Top 10 Arbitrages to Forget in the History of Boxing

The role of the referee in boxing is extremely important. His job is to ensure not only that the rules are followed, but also that the athletes' health is protected. In fact, in addition to potentially distorting the sporting outcome, a bad call by the referee can put the boxers' safety in jeopardy, with potentially fatal consequences. 

In the history of boxing, there have been countless national and international referees who have distinguished themselves for their impeccable directions, wisdom, and common sense; today, however, we want to highlight some unfortunate exceptions and thus propose a list of 10 arbitrages to forget.

Juan Martin Coggi vs Eder Gonzalez 1 - Referee: Isidro Rodriguez

Coggi, the WBA super-lightweight champion, landed Gonzalez and moved forward to finish him, but he suffered a bad right foot injury. The match was supposed to end soon after, but Venezuelan referee Isidro Rodriguez did everything he could to keep the Argentine on his feet, oblivious to his condition. 

They helped him from ringside by ringing the bell well before the end of the round in the mess. In the end, Coggi incredibly imposed himself in front of the limit.

Wladimir Klitschko vs Alexander Povetkin - Referee: Luis Pabon

Wladimir Klitschko is well-known for his disproportionate and obnoxious use of the clinch throughout his career, but his behavior against local hero Povetkin in Moscow surpassed all expectations. 

More than a boxing match, the Ukrainian led a Greco-Roman battle by grabbing his opponent every time he closed the distance between them and pushing him left and right without thinking. He only received a single penalty point.

Holly Holm vs Anne Sophie Mathis 1 - Referee: Rocky Burke

When we mentioned the safety of boxers in the introduction, we were referring to situations like this. Referee Burke had no qualms about attempting to assist his fellow countrywoman Holm, even if it meant jeopardizing her health. 

The American was being subjected to particularly harsh punishment, and she was allowed to continue even after she had become almost unconscious in the ropes due to her soft legs. The result was a KO that could have been avoided.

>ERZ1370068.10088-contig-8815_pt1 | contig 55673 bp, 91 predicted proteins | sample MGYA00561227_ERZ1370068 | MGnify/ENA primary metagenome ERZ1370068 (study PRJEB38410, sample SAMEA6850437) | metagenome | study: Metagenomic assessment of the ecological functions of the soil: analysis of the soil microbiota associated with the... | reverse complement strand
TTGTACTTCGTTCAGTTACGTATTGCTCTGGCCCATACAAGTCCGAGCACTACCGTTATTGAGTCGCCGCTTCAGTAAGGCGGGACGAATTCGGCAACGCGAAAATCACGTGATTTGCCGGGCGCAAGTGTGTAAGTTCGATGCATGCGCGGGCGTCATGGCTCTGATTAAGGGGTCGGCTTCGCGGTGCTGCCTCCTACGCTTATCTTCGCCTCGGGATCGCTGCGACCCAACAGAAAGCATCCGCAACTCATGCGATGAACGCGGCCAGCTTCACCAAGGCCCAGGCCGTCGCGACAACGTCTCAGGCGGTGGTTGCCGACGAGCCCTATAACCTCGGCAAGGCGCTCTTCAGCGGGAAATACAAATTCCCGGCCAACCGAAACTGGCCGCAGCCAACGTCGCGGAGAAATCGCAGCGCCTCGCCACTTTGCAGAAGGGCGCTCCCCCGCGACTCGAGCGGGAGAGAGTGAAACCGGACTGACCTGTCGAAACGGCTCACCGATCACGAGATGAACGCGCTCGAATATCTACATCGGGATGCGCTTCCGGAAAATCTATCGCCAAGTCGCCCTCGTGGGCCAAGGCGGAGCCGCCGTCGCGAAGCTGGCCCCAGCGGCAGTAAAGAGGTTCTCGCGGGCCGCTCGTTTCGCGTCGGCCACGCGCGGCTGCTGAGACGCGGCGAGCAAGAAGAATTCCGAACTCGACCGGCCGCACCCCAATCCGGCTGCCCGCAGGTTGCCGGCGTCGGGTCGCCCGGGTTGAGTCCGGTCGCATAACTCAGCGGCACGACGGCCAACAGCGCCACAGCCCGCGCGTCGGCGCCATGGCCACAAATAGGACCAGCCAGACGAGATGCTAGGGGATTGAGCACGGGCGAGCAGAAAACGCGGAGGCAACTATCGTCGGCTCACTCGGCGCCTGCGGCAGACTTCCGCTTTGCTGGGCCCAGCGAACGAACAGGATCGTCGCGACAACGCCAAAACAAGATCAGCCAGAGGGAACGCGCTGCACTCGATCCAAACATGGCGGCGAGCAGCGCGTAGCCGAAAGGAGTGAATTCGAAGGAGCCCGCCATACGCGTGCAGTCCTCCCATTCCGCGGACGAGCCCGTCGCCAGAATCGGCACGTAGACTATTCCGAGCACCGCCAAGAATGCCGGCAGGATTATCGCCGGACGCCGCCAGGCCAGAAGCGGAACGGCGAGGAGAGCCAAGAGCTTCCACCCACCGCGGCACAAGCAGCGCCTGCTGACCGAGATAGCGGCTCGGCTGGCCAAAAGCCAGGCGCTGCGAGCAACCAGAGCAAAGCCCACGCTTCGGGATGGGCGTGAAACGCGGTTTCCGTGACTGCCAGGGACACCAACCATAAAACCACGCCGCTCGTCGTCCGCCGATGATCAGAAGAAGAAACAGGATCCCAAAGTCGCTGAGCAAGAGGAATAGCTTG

Sergio Martinez vs Kermit Cintron - Referee: Frank Santore Jr

It's hard to believe what happened in the seventh round of this interim WBC superwelterweight title fight. Martinez landed a beautiful left foot on Cintron, and referee Santore Jr declared the KO after counting to ten. 

The referee was forced to retrace his steps and resume the match after the Puerto Rican's vehement protests about a non-existent header! In addition to the damage, the absurd draw decreed by the judges was an insult.

Nigel Benn vs Gerald McClellan - Referee: Alfred Asaro

It's a delicate and often impossible operation to determine the exact causes and reasons for a permanent injury that occurs at the end of a match. As a result, it would be incorrect to blame the French referee Asaro for McClellan's partial paralysis, which he will have to deal with for the rest of his life. 

Nonetheless, it's impossible not to mention that the referee let the boxers get away with a lot that night, including a lot of dangerous blows to the back of the head.

Obodai Sai vs Jaime Cox - Referee: Mark Green

Green, an English referee, let his compatriot Cox break the rules all the time by flying over a slew of low blows and only penalizing him twice after the most egregious of offenses. 

Despite protests from the same London crowd, Ghanaian Sai, who should have won by disqualification, was declared defeated on points. Sai was so enraged that he refused to give his opponent the Commonwealth belt.

Mairis Briedis vs Krzysztof Glowacki - Referee: Robert Byrd

Even the greatest referees experience the passage of time. Byrd was a great race director, but he should be honored and banned from racing by the time he reaches the age of 77. 

From the elbow of Briedis being treated with incredible indulgence to the bell at the end of the second round being ignored for more than ten seconds to the point of allowing a decisive knockdown outside the maximum time, his work in Riga was a complete disaster. The Poles' team has every right to be incensed.

Humberto Soto vs Francisco Lorenzo 1 - Referee: Joe Cortez

Another "big name" protagonist of a bad night, Cortez became the night's absolute protagonist when he denied poor Soto a well-deserved KO, improbably disqualifying him. 

When Soto's opponent knelt in exhaustion, he had already landed Lorenzo once and was burying him with blows. The Mexican made the mistake of striking the back of the opponent's neck with his final blow, but the impact was minimal, and the disqualification was sensationally disproportionate.

Anne Sophie Mathis vs Christina Hammer - Referee: Manfred Kuechler

Another unsettling disqualification occurred in front of the fans of her opponent Hammer in the German ring of Dessau, involving the frequently mistreated Frenchwoman Mathis. 

Mathis had knocked out her opponent with a series of very regular hooks to the temple, but the referee, German like Hammer, Kuechler, saw an alleged irregularity and decided to disqualify her. Thankfully, this ludicrous decision was later changed to a No Contest.

Abner Mares vs Joseph Agbeko - Referee: Russell Mora

When a boxer hits below the belt and the referee pretends not to see or only makes minor calls with no consequences, the misconduct is likely to be repeated. 

This is exactly what happened in Las Vegas when Mares and Agbeko crossed their gloves for the first time under referee Mora's supervision. Mares was allowed to hit low repeatedly by the latter, who even gave him a KD after an uppercut to the groin area.

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